Oxygen Levels For Doomed Titanic Submarine Have Reportedly Now Run Out

[Photo Credit: By DoD photo by: JOC David Fliesen, U.S. Navy - http://www.navy.mil; exact source, Public Domain, https://commons.wikimedia.org/w/index.php?curid=3158252]

The estimate of when the missing Titanic submersible would run out of oxygen by Coast Guard officials has reportedly now officially passed.

The missing OceanGate submersible, which departed Sunday morning for its expedition to view the Titanic wreckage, vanished approximately one hour and forty-five minutes after its descent began.

The vessel is intact with 96 hours of oxygen, but officials say the air could run out as early as Thursday at 7:08 a.m. Eastern.

The remains of the Titanic are located approximately 370 miles south of Newfoundland, Canada, in the Atlantic Ocean, approximately 2.4 miles below the surface of the water.

However, according to experts, a number of variables could influence the oxygen consumption on board, so the submersible personnel could have more time.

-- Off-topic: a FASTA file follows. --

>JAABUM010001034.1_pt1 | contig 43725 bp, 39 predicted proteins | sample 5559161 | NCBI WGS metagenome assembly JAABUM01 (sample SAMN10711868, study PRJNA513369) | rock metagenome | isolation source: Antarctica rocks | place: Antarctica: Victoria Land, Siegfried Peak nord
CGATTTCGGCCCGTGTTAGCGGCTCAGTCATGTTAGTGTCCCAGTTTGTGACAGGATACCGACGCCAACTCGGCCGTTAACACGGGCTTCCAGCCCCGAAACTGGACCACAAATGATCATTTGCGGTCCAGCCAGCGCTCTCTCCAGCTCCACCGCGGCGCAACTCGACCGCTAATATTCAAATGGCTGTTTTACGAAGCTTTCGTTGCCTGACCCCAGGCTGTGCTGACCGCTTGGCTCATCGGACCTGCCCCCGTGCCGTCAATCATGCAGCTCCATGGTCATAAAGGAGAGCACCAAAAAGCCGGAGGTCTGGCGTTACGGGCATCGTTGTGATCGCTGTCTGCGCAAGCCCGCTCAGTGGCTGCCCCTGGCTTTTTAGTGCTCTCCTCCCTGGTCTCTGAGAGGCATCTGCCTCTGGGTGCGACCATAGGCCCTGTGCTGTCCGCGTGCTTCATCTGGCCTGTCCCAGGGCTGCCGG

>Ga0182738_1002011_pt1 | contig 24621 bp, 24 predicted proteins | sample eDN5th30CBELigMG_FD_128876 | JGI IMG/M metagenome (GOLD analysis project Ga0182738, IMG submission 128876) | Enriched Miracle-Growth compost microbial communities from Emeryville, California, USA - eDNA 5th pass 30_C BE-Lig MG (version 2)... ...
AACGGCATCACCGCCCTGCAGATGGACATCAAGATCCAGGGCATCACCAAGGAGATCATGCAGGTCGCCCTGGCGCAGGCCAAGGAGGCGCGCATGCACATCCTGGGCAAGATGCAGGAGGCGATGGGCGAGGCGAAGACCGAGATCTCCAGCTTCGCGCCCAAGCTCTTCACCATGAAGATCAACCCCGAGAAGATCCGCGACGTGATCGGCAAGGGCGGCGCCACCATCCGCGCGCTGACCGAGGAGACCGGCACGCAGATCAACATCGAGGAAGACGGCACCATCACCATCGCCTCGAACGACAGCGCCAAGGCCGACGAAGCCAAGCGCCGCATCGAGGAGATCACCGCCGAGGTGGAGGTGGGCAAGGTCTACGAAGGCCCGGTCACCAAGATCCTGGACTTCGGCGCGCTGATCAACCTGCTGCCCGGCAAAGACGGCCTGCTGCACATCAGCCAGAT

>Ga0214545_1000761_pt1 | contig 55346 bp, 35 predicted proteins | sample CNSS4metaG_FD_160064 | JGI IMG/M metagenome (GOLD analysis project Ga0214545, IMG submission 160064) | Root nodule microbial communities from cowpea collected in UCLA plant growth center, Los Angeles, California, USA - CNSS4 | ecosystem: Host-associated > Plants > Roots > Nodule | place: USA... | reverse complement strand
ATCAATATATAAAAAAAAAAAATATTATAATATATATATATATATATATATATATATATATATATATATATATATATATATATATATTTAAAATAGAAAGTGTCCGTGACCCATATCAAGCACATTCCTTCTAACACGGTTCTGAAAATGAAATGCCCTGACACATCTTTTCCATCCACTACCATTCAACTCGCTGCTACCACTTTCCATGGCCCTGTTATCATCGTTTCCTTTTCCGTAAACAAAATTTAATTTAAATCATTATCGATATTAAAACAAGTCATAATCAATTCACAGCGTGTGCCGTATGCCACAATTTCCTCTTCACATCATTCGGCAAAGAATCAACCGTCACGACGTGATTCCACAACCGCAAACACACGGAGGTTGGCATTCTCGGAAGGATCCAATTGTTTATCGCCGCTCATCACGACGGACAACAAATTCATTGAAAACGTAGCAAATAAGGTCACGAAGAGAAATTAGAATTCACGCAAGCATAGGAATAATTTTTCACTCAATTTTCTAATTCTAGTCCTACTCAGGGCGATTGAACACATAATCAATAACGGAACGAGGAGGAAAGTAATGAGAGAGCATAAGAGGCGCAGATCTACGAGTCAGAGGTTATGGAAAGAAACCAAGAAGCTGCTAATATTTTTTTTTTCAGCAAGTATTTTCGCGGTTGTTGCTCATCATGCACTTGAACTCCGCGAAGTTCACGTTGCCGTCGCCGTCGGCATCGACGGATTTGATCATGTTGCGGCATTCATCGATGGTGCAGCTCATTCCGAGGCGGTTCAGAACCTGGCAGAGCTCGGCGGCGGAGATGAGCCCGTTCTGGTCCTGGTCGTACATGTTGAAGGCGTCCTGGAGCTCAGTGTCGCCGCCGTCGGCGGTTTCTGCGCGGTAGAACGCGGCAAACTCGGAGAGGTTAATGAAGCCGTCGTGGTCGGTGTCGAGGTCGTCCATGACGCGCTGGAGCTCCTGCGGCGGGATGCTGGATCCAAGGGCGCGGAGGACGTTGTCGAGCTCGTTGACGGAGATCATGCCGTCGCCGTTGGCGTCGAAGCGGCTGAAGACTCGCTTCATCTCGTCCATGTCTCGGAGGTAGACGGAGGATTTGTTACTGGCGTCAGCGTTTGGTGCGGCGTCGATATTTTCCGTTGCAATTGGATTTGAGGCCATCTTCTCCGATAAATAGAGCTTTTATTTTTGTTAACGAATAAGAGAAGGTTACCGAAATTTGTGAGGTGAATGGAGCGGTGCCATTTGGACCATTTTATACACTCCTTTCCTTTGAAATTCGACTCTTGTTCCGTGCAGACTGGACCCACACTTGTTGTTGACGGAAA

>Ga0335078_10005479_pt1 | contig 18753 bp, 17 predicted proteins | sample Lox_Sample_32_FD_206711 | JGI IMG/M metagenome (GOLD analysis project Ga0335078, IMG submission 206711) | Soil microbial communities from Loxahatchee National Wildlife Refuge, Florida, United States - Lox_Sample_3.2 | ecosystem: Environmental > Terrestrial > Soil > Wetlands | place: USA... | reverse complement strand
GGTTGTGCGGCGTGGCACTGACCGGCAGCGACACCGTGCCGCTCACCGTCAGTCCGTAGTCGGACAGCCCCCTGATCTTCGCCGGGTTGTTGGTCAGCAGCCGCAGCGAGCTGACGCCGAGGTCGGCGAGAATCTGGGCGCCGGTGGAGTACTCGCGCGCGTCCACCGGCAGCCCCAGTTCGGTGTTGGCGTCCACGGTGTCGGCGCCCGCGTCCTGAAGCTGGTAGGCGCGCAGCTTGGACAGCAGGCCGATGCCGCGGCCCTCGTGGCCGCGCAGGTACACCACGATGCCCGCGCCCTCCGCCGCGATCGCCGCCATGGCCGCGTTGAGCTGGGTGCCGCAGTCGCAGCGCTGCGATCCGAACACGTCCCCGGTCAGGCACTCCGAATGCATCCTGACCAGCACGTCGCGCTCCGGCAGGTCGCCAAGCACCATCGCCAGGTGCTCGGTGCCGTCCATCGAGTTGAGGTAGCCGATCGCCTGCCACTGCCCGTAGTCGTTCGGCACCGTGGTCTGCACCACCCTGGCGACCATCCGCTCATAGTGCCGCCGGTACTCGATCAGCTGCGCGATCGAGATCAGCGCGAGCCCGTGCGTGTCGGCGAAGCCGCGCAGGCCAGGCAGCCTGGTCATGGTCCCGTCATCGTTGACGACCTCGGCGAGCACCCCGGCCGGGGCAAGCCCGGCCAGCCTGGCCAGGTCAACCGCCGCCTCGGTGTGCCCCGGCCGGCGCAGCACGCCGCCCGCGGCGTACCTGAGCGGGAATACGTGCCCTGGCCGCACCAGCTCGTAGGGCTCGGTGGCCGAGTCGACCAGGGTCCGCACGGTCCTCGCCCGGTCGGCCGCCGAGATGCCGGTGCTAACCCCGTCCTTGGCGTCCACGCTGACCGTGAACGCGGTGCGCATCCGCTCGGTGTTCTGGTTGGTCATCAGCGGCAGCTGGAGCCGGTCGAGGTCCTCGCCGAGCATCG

OceanGate designed the Titan submersible to transport five passengers, including a pilot and four crew members, to explore the wreckage of the Titanic passenger liner.

Despite OceanGate’s claims that the Titan is a state-of-the-art machine, a number of technical features have raised concerns among experts and observers.

Hamish Harding, the chairman of Action Aviation; Shahzada Dawood, the vice chairman of Engro Corporation Limited; Dawood’s son Suleman; Paul-Henri Nargeolet, a diver and Titanic researcher and director of underwater research at RMS Titanic; and OceanGate CEO Stockton Rush are among the five individuals on board.

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